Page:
Wireless remote access extends Trafford Council network

Wireless remote access helped Trafford Council support an agile workforce and consolidate old buildings with secure remote access to its private and public network.

Wireless remote access provided an innovative solution to some unique challenges for Trafford Council in North West England. As its workforce became more agile and the Council looked to consolidate some of its old buildings into a new-build civic centre, the need for staff to have secure remote access via wireless was pressing.

After trialing wireless access in core meeting areas, the Council equipped key staff and remote locations with remote access points and is piloting a free Wi-Fi service in public libraries.

Public networks require compliance

Because the Council is connected to the Government Connect Secure Extranet (CGSX), any wireless system they installed needed to be in compliance with CGSX Code of Connection (CoCo) rules. "That was quite difficult when we first started looking for a wireless solution at the beginning of 2010,” said Tony Gregory, infrastructure development manager at Trafford Council.

He implemented Aruba’s Virtual Branch Networks solution, incorporating remote access points (RAPs) supplied by Surrey-based reseller Vanix. The devices provide both wireless and wired connectivity, manage security and network services, and offer connections for mobile broadband uplinks and IP telephony.

Security and scalability key

Gregory was keen that the solution be scalable as well as secure. He knew of other councils using point-based wireless solutions similar to home solutions, but he wanted a system that could scale as demand increased.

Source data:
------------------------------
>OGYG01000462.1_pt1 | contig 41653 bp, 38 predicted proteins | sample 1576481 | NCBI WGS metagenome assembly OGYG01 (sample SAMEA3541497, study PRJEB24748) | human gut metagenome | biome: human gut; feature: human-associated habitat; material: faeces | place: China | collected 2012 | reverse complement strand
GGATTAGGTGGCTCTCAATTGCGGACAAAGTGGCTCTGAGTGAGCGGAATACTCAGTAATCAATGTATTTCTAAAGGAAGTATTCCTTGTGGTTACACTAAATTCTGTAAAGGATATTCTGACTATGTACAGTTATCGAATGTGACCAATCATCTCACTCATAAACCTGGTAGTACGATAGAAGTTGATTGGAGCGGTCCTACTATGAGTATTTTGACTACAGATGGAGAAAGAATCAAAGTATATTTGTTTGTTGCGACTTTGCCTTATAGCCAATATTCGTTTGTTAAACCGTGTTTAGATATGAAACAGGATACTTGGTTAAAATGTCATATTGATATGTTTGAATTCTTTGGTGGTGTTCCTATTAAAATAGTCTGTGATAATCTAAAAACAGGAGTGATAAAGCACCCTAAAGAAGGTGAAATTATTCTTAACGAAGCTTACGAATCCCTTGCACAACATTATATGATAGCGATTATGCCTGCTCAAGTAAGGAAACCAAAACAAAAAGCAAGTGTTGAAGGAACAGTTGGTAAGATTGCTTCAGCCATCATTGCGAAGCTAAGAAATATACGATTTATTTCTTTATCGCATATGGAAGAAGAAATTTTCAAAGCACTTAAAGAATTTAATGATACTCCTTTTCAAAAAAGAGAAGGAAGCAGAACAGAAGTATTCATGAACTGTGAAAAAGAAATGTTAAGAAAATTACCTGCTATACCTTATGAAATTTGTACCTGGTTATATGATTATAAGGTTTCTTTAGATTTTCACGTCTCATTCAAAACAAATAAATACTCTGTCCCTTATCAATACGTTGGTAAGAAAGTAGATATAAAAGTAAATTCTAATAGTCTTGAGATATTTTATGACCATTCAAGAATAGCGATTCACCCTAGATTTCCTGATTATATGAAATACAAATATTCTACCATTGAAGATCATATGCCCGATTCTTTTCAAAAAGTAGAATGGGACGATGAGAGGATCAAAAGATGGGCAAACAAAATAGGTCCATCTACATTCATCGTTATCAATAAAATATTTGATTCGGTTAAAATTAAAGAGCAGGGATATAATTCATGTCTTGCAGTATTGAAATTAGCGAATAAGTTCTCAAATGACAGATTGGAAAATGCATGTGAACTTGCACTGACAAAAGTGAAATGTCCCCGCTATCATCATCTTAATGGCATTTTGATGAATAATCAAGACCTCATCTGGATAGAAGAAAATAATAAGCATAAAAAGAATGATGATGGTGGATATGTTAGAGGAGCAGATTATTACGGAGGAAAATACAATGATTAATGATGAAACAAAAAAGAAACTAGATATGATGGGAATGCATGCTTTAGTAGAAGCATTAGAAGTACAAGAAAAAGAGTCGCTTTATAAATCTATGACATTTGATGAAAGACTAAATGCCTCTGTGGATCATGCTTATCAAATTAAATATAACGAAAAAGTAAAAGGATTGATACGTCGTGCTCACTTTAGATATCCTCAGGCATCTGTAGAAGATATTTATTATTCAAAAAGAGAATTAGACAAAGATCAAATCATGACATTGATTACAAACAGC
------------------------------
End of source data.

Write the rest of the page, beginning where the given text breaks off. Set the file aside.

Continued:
“We were attracted to this solution because the APs are technically thin. Therefore, they didn’t need any management. And if they were to go missing, we can be confident that there is nothing on the AP itself that would cause concern," said Gregory.

The solution incorporates a wireless perimeter appliance: “With wireless you have to be sure it is secure, as [someone] could attack the network from the public highway,” said Gregory.

The wireless remote access service builds on existing remote access available to council staff through a Juniper SSL-based remote access solution enabling remote access to a secure virtual workspace. “But we never gave our users network-level access," Gregory said. "It was always managed as access just to email, for example. As the user base started to grow and people needed access to more and more applications, it became [too much] management overhead."

He added, “We chose RAPs as we have a number of permanent home users that we provision services to and we thought it would be great if we could offer phone services too via the RAP. There was no additional work to get the phones to act as if they were on the network. Users could take an office VoIP phone and plug it into one of the ports on the RAP.”

Overcoming remote access challenges

At first the implementation did not go well. “We tried out some demo kits and found for about four weeks the service was intermittent, with the client dropping on and off the network. We couldn’t understand it,” said Gregory.

“We were getting frustrated. Then we did another test, and as we walked around the building, we discovered our alarm system was interfering with the wireless systems. Some of the PIRs (passive infrared movement sensors) were close to the APs and were running across the same channels, so we had to change the alarm system.”

Securing public wireless access to the system was most critical. Trafford Council's infrastructure team needed to ensure that people on the guest public network had no way to access the corporate network. They used a firewall to filter traffic on the public network to be certain there was no cross-traffic.

After that, Gregory reported the implementation was plain sailing, except for one small tweak: “When a laptop powers up, it must authenticate on the network as a corporate asset. There was a cached timeout, so if the laptop was hibernated and then pulled out of hibernation, the laptop would not come back on the network because that authentication process was not taking place. We found there was a feature that allowed you to cache [the authorisation] for a short period of time so that users did not have to reboot all the time.”

--Tracey Caldwell is a professional freelance business technology writer.

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